Aug 27, 2014

Dive Against Debris – Lansallos – 23-08-2014

Dive Against Debris UK

What a day, being part of a dive against debris was an eye opener and a lot of fun, a big Thanks to Rob and Cat for organising the day as part of Project AWARE’s Dive Against Debris and Cornwall Wildlife Trust’s Seasearch dives, as well as all the help from Keith at Kernow Divers for a lot of the work helping in the background, and Rob for setting up the Facebook group Dive Against Debris UK Volunteers

When I got the call about a new dive site being opened up for us for the day I couldn’t resist, as some of you know I want to dive all of the coastline around Cornwall, even though some of it is only 4-5m deep, or accessible by boat. So off I set in the morning, heading toward the Devon/Cornwall border and like clockwork as she doesn’t know why we are going that way, bubbles (my car for those that don’t know) started playing up and went into limp mode, I tried persuading her I wasn’t crossing the border but she didn’t believe me, 25 minutes later I pulled into the National Trust car park on the right as you go down into Lansallos to find 3 others waiting, after deciding to go see if there was another car park we left and headed back up the road a couple of hundred yards to find the rest of the guys and gals waiting.

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After we had filled out the paperwork and been chatting forĀ  a while our transport arrived to ferry the kit down to the site.

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As we left our kit in the hands of our trusty delivery man we started the pleasant stroll down to the beach and it was stunning with the sun shining through the trees, especially after the shower we just had waiting for the delivery man.

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As we wound down through the wooded path we emerged at a gate to a beautiful view

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Just by the look of the calm sea I knew this was going to be a fun day, getting some debris collected from a beautiful location and getting one of my Seasearch dives signed off and a bonus would be getting a bit more of a tan.

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We then started the small walk to the beach with the kit, quite a few trips later and some cautious foot placement by me down the rocky gully (we all know what happened last time I went over rocks in my flip flops) and we were kitting up and getting ready to go in, with about 20 of us it was going to be a good day of litter picking.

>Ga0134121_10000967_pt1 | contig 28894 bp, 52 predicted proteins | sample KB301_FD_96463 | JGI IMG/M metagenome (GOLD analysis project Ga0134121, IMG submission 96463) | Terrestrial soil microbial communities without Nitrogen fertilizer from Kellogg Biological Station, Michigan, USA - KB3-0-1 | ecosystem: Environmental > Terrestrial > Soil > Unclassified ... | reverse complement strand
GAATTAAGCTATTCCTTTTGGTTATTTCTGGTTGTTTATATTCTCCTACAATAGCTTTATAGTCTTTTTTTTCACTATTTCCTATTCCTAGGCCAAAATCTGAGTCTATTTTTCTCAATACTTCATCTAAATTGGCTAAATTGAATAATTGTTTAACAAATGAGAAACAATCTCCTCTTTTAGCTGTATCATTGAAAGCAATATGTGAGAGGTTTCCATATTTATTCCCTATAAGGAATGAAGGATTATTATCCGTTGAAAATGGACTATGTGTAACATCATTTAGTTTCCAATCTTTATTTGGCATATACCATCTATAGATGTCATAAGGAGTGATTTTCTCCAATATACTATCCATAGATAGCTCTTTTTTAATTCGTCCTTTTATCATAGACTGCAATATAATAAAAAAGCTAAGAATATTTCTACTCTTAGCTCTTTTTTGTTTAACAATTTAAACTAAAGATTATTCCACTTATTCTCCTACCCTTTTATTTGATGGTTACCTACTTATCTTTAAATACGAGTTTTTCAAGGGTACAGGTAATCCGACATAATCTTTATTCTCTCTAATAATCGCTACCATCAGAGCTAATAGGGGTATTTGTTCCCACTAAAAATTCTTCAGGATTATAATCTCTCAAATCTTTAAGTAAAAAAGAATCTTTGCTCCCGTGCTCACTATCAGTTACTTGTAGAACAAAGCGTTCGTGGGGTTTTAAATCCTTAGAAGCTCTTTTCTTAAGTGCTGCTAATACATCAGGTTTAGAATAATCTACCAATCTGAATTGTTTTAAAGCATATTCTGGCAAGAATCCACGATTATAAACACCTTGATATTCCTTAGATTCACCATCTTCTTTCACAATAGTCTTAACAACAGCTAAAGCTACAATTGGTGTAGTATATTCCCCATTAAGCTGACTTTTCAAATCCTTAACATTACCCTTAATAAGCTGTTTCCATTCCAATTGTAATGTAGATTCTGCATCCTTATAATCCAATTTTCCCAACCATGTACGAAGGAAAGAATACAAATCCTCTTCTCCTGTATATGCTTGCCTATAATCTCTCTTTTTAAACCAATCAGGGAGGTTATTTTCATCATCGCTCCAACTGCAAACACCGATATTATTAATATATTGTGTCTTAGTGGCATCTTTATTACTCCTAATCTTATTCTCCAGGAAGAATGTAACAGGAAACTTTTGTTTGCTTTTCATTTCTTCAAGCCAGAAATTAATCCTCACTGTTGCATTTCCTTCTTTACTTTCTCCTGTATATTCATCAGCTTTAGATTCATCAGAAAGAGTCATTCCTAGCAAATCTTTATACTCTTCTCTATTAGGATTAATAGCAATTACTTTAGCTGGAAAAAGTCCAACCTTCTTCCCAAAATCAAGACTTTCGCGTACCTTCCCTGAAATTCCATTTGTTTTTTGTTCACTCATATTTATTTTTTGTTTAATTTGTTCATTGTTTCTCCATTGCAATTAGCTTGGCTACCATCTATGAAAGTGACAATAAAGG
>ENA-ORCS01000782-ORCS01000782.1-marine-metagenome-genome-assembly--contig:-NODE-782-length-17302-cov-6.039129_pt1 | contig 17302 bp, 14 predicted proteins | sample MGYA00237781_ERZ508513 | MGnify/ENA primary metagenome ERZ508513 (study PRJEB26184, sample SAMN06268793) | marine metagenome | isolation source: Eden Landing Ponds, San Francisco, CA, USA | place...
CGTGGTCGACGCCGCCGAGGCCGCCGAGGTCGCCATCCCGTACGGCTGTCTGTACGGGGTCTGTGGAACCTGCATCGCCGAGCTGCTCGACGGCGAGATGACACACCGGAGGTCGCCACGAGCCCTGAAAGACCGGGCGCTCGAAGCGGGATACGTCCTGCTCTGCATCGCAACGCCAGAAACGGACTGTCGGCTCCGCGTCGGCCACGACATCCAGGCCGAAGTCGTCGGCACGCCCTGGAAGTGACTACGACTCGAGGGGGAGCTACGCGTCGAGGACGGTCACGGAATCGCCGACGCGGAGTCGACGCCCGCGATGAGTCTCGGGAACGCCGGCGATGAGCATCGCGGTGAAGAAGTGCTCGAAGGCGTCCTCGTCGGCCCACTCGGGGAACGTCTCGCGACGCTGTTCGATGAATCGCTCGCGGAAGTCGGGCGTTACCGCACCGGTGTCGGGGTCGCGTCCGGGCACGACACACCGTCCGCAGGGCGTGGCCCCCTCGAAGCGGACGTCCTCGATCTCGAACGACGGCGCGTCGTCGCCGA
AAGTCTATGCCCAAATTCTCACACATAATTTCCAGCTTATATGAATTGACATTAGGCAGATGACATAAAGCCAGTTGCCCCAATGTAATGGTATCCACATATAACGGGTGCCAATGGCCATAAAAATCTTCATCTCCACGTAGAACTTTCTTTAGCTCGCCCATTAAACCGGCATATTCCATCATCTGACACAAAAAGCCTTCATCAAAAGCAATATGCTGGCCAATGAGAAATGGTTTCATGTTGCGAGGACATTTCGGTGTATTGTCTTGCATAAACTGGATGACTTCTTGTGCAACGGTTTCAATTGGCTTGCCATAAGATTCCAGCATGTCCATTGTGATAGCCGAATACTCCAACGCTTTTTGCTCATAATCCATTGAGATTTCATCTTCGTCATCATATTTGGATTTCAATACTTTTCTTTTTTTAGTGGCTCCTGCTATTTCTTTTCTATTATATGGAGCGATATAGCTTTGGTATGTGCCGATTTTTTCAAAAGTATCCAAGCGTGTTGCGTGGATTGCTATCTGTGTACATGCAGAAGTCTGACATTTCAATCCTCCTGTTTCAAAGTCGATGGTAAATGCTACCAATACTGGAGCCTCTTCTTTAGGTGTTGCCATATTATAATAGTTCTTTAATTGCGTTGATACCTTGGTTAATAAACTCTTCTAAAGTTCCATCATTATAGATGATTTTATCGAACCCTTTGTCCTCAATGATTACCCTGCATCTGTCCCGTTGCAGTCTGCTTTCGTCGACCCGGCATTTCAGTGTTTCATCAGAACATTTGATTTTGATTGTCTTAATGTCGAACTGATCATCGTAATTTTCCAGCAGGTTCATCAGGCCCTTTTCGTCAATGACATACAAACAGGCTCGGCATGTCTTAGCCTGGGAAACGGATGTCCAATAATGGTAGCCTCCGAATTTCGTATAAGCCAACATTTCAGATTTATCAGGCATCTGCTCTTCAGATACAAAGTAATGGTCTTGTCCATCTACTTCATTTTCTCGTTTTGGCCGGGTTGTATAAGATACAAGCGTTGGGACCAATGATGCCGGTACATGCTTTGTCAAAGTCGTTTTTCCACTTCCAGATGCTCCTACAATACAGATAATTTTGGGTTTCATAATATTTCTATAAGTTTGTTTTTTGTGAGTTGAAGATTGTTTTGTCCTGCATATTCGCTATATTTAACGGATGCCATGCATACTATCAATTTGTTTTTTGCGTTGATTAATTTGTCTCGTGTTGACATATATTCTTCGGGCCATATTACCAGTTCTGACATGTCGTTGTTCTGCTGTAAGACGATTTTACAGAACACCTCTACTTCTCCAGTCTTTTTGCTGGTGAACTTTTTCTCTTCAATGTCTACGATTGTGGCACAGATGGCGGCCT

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The dive brief was simple and direct, we were split into 2 groups, the left and the right, we carried out our buddy checks and off we went. As I had brought along the Orcalight Seawolf 2260 and 1560 that I had been loaned to review (which will have its own post in scuba gear reviews) I was happy that Cat had agreed to buddy with me so I could get some feedback on the light. I thought this photo was a great one of Cat, and the only one were she is breathing, proving she is human and not a diving robot in disguise.

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Not that I had much chance to use the light though as there was so much litter in the cove it was crazy. Basically the cove suffered from a trapped circulatory current, meaning anything that came in on the tide got caught and settled there, and there was a lot of rubbish, the first dive was nearly 50kg and so sad to see stuff from over 15 years ago in the pile.

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The main rubbish appeared to be cloth, of various types, and mono-filament fishing line, as well as lots of bits of unknown plastic pieces.

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What we didn’t know till later was that all the debris we were collecting had destroyed many pink sea fans (Eunicella verrucosa) that Cat thought to be at least 15 years old or more, it was clear to see the fishing line was the culprit as it got entangled as they don’t have a root system and only anchor themselves to the rocky outcrops on the seafloor, so anything that threw their balance off in the current, like entangled debris would dislodge them. Picture courtesy of Tom

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There were quite a few of them and very sad to see being critically uncommon, I think Cat called them.

I did manage to get a couple of pics with the Orcalight Seawolf 2260 but had the settings wrong on the camera and had it on manual shutter speed instead of manual aperture, am very pleased with these 2 images though considering I didn’t have time to actually take many photos, Cat made sure I kept collecting rubbish.